“I don’t think there’s any question that there’s been an attempt to get an early start on this farm bill. The last one was put in place way too late.

“After all the dust settled, implementation was fast and furious. That isn’t how the process should work.

“The (last farm bill) should have been passed earlier. USDA should have more time to do a better job of implementing (farm bills) without pressure to deliver benefit within a few months. That isn’t the way the system is supposed to work.

“So, it’s understandable that a lot of groups have gotten out there early on the farm bill. (Minnesota Rep.) Collin Peterson, chairman of the House Agriculture Committee, has led the charge to get an early start. His committee has already held a number of hearings on that.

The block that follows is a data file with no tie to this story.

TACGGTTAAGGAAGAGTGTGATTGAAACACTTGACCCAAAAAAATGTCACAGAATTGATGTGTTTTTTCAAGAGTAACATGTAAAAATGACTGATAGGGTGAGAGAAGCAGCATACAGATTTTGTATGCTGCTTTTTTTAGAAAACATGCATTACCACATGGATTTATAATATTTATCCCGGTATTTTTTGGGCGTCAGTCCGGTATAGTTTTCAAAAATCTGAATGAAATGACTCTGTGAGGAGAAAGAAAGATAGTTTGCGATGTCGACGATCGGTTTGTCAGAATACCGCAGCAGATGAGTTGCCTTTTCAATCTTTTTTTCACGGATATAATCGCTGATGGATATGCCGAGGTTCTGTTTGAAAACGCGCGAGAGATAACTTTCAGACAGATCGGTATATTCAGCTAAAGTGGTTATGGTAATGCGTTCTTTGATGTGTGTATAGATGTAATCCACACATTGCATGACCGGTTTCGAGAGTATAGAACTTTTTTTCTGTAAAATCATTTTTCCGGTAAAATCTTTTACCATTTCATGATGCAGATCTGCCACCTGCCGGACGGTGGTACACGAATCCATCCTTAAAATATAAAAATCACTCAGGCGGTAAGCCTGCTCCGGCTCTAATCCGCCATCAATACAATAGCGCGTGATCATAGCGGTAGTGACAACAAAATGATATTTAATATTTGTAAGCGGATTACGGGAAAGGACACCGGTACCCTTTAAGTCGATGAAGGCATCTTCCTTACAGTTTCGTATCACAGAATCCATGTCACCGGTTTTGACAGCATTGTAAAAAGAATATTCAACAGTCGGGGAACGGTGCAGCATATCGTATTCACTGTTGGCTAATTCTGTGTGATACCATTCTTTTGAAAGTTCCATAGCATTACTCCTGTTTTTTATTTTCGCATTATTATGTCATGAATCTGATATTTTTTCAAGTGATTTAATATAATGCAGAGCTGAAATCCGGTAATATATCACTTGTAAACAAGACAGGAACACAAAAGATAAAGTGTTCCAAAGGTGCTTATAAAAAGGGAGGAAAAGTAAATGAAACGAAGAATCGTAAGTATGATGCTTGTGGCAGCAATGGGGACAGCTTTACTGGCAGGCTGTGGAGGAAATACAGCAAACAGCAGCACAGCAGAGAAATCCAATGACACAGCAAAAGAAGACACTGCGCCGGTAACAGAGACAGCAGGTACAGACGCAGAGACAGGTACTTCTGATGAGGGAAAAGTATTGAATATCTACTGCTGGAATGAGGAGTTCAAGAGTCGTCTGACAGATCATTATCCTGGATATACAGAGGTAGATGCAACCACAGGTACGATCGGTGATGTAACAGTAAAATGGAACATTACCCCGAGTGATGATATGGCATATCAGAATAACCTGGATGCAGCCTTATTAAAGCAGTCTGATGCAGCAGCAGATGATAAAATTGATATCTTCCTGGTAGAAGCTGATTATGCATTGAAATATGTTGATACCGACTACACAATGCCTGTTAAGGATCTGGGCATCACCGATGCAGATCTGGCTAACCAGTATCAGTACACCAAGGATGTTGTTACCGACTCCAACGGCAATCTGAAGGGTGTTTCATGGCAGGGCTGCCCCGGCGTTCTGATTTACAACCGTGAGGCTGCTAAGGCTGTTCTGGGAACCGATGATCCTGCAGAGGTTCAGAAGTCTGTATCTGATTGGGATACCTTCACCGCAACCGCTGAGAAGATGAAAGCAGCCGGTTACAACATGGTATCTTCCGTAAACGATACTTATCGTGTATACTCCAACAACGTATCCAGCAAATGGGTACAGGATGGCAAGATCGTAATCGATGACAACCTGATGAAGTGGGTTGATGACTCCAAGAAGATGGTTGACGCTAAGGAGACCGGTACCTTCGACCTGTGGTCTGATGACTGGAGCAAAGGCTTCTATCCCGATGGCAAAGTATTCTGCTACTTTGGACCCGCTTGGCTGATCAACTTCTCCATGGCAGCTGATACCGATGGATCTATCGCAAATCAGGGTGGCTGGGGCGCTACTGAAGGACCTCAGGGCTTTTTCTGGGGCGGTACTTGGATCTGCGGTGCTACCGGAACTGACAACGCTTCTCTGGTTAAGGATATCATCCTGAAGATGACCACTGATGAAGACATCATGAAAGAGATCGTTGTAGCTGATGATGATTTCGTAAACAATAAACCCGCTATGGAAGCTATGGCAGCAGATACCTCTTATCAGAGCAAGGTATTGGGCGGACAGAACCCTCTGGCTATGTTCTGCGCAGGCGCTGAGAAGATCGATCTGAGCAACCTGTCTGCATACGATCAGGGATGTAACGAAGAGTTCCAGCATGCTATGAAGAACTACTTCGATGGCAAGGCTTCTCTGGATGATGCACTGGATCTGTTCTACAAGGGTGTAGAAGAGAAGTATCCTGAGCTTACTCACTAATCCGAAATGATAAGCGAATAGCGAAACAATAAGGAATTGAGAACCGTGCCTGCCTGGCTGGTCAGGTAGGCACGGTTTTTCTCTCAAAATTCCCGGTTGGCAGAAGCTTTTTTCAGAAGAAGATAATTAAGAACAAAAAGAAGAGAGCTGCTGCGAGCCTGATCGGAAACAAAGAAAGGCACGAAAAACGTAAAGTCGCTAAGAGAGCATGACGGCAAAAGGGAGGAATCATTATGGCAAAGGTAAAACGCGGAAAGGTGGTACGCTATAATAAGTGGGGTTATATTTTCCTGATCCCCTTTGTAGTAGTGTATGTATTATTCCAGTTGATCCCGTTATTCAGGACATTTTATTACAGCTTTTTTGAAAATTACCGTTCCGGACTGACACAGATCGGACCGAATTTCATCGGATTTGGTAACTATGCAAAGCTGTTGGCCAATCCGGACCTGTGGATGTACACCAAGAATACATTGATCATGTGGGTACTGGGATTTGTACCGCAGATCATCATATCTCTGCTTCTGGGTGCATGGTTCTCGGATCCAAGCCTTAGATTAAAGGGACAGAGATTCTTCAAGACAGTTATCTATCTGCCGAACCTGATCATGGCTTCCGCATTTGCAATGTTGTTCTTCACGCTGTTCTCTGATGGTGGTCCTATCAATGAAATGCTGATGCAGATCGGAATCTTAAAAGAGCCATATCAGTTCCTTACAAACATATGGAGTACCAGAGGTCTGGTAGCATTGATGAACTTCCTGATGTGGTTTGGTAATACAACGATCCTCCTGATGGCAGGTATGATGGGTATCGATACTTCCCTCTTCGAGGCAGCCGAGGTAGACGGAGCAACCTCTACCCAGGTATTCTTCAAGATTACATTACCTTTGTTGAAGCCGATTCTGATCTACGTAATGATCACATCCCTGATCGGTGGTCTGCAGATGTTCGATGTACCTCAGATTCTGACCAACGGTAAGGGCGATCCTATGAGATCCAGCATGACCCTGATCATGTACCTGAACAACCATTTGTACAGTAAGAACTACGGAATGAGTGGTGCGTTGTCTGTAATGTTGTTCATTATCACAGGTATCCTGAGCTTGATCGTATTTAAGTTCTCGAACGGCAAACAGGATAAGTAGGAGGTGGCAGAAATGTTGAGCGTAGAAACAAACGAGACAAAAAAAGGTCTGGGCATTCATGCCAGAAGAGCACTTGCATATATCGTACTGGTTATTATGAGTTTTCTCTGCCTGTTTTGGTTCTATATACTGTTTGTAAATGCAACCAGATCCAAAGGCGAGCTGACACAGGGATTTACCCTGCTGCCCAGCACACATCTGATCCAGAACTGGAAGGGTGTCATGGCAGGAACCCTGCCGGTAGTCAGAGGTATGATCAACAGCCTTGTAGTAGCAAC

“There are two problems.

“First, we don’t know what the makeup of the House and Senate agriculture committees will be next year. Obviously, there’s an election coming up in about six weeks. The makeup and heads of those committees could well change. Even if the leadership doesn’t change, there will be a lot of new committee members who have never been through a farm bill debate. There will be a huge education associated with those new members.

“Second, again, is the budget and resources available for the farm bill. That will be determined by broader macro-economic policy for the country.

“Serious farm bill debate can’t begin until those two issues are settled. Despite wanting to get an early start, despite hearings and getting out the chute early, there’s only so much that can be done without those two issues settling out.

“My guess is, once again, we’ll be right up against the deadline before finishing the next farm bill.”